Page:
Hey friend, let’s go shopping.
Let’s hit some of those wire-strewn narrow streets that time seems to have forgotten. Let’s pop in a store-front or two along the way, then drift into the main market square.
Rich colors beckon, wool sleeves sway with each wind gust. Facets of glass beads catch the light, while wooden ornaments click together.
Shyly smiling women huddle near wares.
“Make this my first sale of the day,” they entice, fingers pressing tightly knitted knots, ruffling through piles of sweaters.
Saturated hues pile up on seemingly impossibly organized tables; stacks of silver, strands of gold wound around smooth brown necks. Thick, straight hair severely parted and smoothly tamed into a braid that snakes down each back, abruptly ending in a woven inch of trim.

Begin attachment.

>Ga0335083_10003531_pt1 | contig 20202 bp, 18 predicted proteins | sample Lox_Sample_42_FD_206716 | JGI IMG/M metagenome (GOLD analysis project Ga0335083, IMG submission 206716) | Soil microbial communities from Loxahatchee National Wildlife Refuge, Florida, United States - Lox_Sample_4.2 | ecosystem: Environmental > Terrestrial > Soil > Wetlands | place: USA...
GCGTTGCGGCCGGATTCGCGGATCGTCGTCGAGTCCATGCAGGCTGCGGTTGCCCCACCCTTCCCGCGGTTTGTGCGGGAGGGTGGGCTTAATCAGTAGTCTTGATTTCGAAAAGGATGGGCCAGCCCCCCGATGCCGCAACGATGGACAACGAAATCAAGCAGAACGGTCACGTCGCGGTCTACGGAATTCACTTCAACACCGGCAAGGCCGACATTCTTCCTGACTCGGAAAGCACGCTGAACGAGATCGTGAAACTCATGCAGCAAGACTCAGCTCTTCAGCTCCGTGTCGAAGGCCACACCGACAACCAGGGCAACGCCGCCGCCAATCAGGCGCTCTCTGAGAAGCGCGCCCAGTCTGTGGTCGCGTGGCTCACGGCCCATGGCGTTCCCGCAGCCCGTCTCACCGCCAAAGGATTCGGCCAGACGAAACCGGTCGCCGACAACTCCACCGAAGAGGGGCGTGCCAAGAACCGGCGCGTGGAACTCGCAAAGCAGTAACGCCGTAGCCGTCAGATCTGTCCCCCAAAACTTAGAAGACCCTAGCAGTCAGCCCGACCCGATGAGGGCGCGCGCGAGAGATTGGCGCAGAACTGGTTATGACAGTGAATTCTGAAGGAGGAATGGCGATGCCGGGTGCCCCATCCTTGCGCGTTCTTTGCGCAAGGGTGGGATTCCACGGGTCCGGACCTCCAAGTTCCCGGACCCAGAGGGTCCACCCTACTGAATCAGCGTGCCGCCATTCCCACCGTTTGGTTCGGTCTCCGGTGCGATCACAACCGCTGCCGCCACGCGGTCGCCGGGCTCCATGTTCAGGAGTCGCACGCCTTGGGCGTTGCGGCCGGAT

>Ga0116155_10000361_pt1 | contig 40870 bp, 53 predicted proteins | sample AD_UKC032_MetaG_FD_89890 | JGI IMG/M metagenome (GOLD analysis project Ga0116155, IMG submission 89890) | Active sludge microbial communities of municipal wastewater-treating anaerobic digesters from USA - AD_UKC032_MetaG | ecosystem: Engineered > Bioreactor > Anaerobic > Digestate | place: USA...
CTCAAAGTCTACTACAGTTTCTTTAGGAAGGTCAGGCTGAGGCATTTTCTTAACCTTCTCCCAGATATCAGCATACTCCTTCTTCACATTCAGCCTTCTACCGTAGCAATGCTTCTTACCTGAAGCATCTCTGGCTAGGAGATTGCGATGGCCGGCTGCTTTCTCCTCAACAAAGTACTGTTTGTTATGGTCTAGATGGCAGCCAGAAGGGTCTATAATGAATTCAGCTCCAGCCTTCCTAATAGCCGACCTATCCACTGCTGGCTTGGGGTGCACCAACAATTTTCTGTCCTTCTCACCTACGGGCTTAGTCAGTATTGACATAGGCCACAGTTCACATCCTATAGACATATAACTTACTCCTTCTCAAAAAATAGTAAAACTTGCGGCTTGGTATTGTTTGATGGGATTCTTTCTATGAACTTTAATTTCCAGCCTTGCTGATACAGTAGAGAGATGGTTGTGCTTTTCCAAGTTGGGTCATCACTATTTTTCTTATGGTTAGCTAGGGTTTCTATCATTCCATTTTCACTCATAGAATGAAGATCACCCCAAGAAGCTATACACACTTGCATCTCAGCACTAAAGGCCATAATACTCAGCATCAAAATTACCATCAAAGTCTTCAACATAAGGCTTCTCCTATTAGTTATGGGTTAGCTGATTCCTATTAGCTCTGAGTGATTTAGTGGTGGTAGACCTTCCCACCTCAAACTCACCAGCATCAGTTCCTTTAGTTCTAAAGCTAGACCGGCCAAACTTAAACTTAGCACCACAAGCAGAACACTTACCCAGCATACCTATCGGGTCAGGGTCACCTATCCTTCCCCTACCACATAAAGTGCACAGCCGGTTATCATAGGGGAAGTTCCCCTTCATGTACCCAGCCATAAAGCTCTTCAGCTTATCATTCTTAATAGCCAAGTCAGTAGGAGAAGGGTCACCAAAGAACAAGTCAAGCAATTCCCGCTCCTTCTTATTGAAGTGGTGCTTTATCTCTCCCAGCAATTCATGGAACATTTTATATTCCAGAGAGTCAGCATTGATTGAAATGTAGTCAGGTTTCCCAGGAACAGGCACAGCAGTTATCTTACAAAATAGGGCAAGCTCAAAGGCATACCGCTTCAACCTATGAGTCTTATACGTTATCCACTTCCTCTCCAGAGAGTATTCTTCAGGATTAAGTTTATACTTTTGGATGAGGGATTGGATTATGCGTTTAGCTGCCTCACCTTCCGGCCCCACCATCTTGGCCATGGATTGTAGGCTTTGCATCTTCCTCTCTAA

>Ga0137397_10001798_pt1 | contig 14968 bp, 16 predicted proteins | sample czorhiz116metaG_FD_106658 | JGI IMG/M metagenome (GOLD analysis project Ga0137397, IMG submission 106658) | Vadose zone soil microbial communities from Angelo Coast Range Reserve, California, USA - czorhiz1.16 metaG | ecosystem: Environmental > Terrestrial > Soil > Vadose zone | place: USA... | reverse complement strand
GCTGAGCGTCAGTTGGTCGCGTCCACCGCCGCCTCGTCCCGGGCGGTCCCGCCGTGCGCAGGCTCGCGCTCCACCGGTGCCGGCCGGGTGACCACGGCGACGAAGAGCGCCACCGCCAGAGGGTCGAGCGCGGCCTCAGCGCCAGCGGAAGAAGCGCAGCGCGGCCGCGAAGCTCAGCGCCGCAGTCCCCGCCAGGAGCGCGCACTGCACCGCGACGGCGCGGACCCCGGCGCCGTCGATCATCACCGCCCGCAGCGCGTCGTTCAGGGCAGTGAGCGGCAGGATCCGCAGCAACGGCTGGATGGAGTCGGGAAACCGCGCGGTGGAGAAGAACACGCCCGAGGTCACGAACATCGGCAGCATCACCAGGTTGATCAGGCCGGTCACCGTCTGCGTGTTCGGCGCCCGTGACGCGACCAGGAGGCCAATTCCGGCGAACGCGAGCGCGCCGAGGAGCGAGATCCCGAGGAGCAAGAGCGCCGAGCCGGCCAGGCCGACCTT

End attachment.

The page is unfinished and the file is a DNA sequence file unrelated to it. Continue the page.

Mid-length sleeves lacily flutter with each movement, each re-stacking of the pile. Chest ruffles make embroidered flowers dance as arms reach up to re-hang pants.
Feet shuffle, or sit crossed, tucked under straight navy wrap-around skirts. This is a people proud; a people who haven’t changed dress, or home or handicraft in hundreds of years. Their sheep provide the wool, the plants the dyes, their skilled fingers and eyes the flair. And whispered instructions pass trade secrets from generation to generation. One’s great great grandfather may have sold to regal Inca kings, now this one sells to salivating tourists with pale, sunburned skin.
If the clothing costs are too dear, even after a bargain beginning at half the proposed price, a few coins and a smile will buy a knotted friendship bracelet. You can tie mine on, while I fasten on yours.
And with wallets empty and arms bearing bags of goods, we’ll tote our wool and scarves and leather and beads to the tourist van, which will carry us across the barren plain to home.
Come back, soon.